The good news is that The Da Vinci Code readers and viewers are seeking answers to the central questions of life. The challenge is for us to supply the true answers.
The links at the source document for this one are great. Plenty of material to use to debunk this crap.
If anyone wants on or off my Chuck Colson/BreakPoint Ping List, please notify me here or by freepmail.
it's every bit as true as the "blair witch project"
BreakPoint/Chuck Colson Ping!
If anyone wants on or off my Chuck Colson/BreakPoint Ping List, please notify me here or by freepmail.
You could be right.
IT'S A NOVEL! Novels are fictional stories. They aren't true. They are made up. They are figments of the author's imagination. They are not factual. IT'S A NOVEL! For Pete's sake!
Your point is...?
Are you saying that a contention that the Resurrection is a fairy story is not something we should concern ourselves with?
If my neighbor comes to me and tells me he read a non-fiction book "debunking" the Resurrection (such as The Passover Plot), should I just let him go to Hell instead of correcting him, because I wouldn't want to violate Titus 3:9 by engaging in a "contention?"
Dan Brown, however could seem to be touting it as non-fiction. If he did "historical research," perhaps he needed guidelines to dink with, to make it a juicy novel.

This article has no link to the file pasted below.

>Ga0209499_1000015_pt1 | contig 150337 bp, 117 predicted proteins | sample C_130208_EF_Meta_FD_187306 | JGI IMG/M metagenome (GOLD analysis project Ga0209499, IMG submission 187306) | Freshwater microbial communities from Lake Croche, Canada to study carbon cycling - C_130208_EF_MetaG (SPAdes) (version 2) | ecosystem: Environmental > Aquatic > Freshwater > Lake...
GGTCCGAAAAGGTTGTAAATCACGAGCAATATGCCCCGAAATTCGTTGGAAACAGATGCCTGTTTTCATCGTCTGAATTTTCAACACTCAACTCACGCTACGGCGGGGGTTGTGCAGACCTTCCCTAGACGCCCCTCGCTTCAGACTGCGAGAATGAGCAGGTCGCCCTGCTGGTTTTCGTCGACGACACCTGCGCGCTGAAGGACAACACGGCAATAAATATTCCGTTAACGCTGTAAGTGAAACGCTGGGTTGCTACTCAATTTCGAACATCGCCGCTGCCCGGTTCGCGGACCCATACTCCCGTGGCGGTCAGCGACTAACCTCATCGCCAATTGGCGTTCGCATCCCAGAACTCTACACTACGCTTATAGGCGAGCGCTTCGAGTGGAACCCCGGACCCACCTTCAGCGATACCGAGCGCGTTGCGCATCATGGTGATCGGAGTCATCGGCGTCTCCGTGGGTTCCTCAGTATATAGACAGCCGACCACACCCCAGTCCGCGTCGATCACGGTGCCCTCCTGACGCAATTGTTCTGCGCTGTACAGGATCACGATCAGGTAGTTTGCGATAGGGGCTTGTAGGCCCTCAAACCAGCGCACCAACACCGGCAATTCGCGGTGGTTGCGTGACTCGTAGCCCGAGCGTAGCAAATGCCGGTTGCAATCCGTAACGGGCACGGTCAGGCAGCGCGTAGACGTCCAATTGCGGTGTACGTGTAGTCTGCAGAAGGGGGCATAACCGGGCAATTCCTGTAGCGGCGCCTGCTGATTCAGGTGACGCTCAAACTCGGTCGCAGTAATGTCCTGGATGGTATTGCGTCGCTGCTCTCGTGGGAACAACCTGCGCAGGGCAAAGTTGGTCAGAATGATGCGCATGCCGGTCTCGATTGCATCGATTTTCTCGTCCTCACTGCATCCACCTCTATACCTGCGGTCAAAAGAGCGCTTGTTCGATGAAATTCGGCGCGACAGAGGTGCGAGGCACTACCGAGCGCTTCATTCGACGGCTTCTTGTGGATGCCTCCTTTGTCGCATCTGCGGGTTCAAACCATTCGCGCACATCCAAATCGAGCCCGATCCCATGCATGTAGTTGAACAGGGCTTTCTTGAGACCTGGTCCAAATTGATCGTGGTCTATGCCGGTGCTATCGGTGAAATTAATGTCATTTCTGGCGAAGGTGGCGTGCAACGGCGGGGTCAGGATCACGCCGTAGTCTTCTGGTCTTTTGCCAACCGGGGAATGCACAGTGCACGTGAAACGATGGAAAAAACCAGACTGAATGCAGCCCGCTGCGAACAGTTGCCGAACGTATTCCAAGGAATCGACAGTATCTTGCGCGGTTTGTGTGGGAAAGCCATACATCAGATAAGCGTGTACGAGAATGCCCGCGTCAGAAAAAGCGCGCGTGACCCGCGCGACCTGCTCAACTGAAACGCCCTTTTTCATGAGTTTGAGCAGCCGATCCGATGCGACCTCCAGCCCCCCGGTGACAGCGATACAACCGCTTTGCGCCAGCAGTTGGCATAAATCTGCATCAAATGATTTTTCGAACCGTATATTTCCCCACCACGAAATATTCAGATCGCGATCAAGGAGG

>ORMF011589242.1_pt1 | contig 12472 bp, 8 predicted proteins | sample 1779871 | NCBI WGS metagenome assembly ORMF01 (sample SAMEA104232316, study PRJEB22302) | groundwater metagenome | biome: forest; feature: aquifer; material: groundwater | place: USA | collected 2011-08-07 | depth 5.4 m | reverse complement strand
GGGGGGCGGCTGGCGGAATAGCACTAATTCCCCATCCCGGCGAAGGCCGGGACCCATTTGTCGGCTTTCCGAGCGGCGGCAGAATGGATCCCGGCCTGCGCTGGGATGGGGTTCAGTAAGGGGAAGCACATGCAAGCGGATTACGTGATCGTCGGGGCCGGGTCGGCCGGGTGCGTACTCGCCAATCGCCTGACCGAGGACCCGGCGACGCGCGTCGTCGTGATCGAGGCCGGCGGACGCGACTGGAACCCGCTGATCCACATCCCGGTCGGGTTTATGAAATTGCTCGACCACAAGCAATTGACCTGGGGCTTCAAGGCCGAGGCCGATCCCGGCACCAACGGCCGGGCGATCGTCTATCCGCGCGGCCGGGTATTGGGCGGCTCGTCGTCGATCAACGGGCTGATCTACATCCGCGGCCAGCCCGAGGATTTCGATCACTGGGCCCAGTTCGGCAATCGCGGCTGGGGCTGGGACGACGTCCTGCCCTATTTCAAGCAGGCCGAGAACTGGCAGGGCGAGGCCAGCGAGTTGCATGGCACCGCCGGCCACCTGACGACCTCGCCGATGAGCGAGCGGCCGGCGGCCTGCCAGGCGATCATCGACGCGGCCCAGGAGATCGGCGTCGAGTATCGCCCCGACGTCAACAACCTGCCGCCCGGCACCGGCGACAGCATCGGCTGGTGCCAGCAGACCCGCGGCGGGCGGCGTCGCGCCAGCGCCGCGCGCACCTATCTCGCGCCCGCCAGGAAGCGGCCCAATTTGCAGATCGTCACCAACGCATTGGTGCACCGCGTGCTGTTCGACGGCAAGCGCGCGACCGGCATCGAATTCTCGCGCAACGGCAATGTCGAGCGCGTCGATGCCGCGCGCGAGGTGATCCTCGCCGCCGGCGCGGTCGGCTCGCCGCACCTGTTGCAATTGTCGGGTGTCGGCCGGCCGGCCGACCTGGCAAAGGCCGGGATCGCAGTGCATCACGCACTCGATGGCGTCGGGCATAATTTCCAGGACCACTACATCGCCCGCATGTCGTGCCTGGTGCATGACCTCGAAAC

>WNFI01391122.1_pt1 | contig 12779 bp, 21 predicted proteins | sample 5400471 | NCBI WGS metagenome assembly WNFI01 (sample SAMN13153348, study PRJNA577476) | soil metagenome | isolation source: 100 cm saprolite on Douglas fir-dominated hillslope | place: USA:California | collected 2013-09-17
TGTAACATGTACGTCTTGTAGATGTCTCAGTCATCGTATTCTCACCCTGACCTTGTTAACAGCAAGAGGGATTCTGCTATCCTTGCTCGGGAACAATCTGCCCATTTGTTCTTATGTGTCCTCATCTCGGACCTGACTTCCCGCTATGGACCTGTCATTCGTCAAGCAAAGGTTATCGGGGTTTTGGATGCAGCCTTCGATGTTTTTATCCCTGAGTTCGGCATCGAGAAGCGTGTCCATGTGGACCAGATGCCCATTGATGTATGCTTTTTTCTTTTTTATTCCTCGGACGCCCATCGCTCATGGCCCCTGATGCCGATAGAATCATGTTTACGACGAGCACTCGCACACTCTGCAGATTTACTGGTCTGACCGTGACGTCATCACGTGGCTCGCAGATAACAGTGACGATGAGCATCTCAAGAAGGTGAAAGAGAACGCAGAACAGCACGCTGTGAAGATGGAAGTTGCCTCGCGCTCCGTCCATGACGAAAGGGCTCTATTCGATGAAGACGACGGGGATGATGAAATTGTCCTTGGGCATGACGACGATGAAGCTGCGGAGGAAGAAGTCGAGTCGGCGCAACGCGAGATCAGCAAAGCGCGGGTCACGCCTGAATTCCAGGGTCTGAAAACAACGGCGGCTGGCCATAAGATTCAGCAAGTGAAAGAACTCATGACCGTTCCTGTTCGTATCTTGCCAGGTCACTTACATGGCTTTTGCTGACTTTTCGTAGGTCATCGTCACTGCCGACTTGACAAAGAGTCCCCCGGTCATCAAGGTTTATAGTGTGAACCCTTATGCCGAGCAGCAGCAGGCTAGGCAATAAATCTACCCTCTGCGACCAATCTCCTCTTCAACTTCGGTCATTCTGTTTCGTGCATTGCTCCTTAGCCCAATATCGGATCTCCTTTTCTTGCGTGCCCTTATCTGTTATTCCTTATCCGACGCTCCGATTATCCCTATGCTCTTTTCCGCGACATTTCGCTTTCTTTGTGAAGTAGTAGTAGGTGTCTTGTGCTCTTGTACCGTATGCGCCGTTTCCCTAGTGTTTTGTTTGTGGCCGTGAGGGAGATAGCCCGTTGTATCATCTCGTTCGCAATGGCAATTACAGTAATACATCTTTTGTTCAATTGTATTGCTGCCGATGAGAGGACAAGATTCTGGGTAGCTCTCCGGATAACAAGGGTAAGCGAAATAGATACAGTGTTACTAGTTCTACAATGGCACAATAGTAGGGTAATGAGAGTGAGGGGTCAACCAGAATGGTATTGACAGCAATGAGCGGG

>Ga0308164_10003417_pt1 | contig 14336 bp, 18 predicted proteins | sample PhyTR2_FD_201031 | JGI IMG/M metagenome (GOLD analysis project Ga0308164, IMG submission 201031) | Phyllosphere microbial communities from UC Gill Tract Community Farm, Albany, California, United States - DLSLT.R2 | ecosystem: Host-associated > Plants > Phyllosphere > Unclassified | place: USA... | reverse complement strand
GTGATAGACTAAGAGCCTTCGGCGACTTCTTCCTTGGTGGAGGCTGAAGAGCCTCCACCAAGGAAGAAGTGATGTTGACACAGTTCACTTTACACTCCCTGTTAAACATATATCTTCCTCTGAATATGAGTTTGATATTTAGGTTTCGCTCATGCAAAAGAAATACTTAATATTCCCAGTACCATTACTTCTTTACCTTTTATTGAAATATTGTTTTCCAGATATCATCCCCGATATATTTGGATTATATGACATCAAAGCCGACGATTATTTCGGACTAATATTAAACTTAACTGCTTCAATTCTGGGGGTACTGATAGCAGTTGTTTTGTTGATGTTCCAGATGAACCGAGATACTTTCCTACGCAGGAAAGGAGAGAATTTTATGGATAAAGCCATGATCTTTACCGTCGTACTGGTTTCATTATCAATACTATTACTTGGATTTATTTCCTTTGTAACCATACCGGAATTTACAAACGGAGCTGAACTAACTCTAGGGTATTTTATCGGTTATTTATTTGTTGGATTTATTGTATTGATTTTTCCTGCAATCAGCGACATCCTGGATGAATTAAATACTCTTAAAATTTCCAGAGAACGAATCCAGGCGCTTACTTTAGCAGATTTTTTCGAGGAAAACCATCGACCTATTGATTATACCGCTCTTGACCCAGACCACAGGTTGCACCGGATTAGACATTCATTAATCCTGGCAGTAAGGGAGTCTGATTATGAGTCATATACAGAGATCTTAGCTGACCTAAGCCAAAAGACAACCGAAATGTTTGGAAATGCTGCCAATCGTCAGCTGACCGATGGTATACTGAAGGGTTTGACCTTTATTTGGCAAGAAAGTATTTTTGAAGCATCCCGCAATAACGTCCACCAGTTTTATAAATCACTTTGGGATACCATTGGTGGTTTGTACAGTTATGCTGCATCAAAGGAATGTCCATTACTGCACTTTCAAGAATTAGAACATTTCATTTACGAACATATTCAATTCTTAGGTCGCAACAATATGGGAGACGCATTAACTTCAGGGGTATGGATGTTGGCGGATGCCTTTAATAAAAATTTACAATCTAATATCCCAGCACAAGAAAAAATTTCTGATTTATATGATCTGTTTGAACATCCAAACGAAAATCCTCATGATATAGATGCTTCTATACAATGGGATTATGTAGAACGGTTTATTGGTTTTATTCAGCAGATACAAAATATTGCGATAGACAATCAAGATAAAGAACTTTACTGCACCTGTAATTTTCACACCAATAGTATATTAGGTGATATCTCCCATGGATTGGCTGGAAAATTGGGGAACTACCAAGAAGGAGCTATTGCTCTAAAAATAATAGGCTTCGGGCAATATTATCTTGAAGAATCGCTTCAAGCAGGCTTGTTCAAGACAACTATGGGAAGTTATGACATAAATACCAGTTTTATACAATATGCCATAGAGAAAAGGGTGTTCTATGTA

After all, he's in the business to make a living. It's just, like the article said, that some folks can't tell the difference.
The DaVinci code is nothing new. Gnostics have been saying pretty much the same thing for centuries and I think you can count the percentage of the population that adheres to either on one finger.
He did say that? Then, I take back what I said in my post #13. He is touting is as non-fiction. Therein lies the danger.
Just the other day, there was a guy in the local bar raving about what a great book "The Da Vinci Code" is, about how it opens you up to new ideas etc. It's amazing how people who nitpick and parse every comment by Bush will then turn around and accept without question a book that is filled with falsehoods and distortions. And if you DO question it, you're a bad guy.
> In the much-antipated sequel, it will be revealed that Jesus' wife was actually Pedro Martinez of the New York Mets.
And that Johnny Damon (looks like Jesus, throws like Mary) rose from the dead and was reborn in pinstripes.
My fans are not fictional, dammit!! They're the product of a diseased mind.
Strawman Alert! Either that, or you can't possibly have read the article or post 1. As I said, Uncle Tom's Cabin was a novel, and people have known for 80 years or more that The Protocols of the Elders of Zion was not true, but there are still folks who believe it and act on it. Should we just not worry about arguing against it?
Yeah, The DaVinci Load is a novel. And a lot of people think it's a novel based on real historical information, because that's how the author and his hangers-on have portrayed it.